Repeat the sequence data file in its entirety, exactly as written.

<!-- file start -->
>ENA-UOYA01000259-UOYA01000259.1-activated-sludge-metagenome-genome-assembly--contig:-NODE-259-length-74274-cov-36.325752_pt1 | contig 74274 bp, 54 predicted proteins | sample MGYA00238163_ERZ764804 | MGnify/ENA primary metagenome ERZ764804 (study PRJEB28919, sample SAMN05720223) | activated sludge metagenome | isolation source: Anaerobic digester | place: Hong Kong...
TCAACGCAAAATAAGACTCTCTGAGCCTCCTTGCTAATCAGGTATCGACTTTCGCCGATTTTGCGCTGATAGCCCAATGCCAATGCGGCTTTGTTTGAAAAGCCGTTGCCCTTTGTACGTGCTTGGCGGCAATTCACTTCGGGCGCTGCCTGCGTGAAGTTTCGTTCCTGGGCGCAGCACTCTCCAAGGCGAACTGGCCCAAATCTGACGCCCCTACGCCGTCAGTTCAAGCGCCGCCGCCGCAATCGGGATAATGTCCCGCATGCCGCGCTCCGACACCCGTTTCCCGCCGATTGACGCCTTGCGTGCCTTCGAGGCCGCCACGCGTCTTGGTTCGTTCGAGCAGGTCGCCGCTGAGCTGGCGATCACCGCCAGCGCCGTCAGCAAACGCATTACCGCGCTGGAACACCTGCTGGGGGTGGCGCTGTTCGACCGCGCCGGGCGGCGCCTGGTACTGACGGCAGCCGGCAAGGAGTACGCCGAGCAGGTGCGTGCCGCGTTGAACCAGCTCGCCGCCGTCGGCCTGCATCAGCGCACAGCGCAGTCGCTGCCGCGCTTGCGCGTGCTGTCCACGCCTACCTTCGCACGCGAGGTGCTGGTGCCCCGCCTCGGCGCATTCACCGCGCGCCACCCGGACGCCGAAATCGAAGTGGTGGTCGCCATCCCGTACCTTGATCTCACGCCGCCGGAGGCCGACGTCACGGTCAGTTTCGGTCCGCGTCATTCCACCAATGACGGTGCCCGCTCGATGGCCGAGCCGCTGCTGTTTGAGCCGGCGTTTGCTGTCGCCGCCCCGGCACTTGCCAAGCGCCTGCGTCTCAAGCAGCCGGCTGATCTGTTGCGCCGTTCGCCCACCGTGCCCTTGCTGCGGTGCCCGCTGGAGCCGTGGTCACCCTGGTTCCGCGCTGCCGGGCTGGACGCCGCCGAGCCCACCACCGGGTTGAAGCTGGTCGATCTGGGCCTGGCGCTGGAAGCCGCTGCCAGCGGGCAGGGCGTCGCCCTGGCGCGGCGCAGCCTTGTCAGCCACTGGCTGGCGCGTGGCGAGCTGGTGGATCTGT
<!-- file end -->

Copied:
>ENA-UOYA01000259-UOYA01000259.1-activated-sludge-metagenome-genome-assembly--contig:-NODE-259-length-74274-cov-36.325752_pt1 | contig 74274 bp, 54 predicted proteins | sample MGYA00238163_ERZ764804 | MGnify/ENA primary metagenome ERZ764804 (study PRJEB28919, sample SAMN05720223) | activated sludge metagenome | isolation source: Anaerobic digester | place: Hong Kong...
TCAACGCAAAATAAGACTCTCTGAGCCTCCTTGCTAATCAGGTATCGACTTTCGCCGATTTTGCGCTGATAGCCCAATGCCAATGCGGCTTTGTTTGAAAAGCCGTTGCCCTTTGTACGTGCTTGGCGGCAATTCACTTCGGGCGCTGCCTGCGTGAAGTTTCGTTCCTGGGCGCAGCACTCTCCAAGGCGAACTGGCCCAAATCTGACGCCCCTACGCCGTCAGTTCAAGCGCCGCCGCCGCAATCGGGATAATGTCCCGCATGCCGCGCTCCGACACCCGTTTCCCGCCGATTGACGCCTTGCGTGCCTTCGAGGCCGCCACGCGTCTTGGTTCGTTCGAGCAGGTCGCCGCTGAGCTGGCGATCACCGCCAGCGCCGTCAGCAAACGCATTACCGCGCTGGAACACCTGCTGGGGGTGGCGCTGTTCGACCGCGCCGGGCGGCGCCTGGTACTGACGGCAGCCGGCAAGGAGTACGCCGAGCAGGTGCGTGCCGCGTTGAACCAGCTCGCCGCCGTCGGCCTGCATCAGCGCACAGCGCAGTCGCTGCCGCGCTTGCGCGTGCTGTCCACGCCTACCTTCGCACGCGAGGTGCTGGTGCCCCGCCTCGGCGCATTCACCGCGCGCCACCCGGACGCCGAAATCGAAGTGGTGGTCGCCATCCCGTACCTTGATCTCACGCCGCCGGAGGCCGACGTCACGGTCAGTTTCGGTCCGCGTCATTCCACCAATGACGGTGCCCGCTCGATGGCCGAGCCGCTGCTGTTTGAGCCGGCGTTTGCTGTCGCCGCCCCGGCACTTGCCAAGCGCCTGCGTCTCAAGCAGCCGGCTGATCTGTTGCGCCGTTCGCCCACCGTGCCCTTGCTGCGGTGCCCGCTGGAGCCGTGGTCACCCTGGTTCCGCGCTGCCGGGCTGGACGCCGCCGAGCCCACCACCGGGTTGAAGCTGGTCGATCTGGGCCTGGCGCTGGAAGCCGCTGCCAGCGGGCAGGGCGTCGCCCTGGCGCGGCGCAGCCTTGTCAGCCACTGGCTGGCGCGTGGCGAGCTGGTGGATCTGT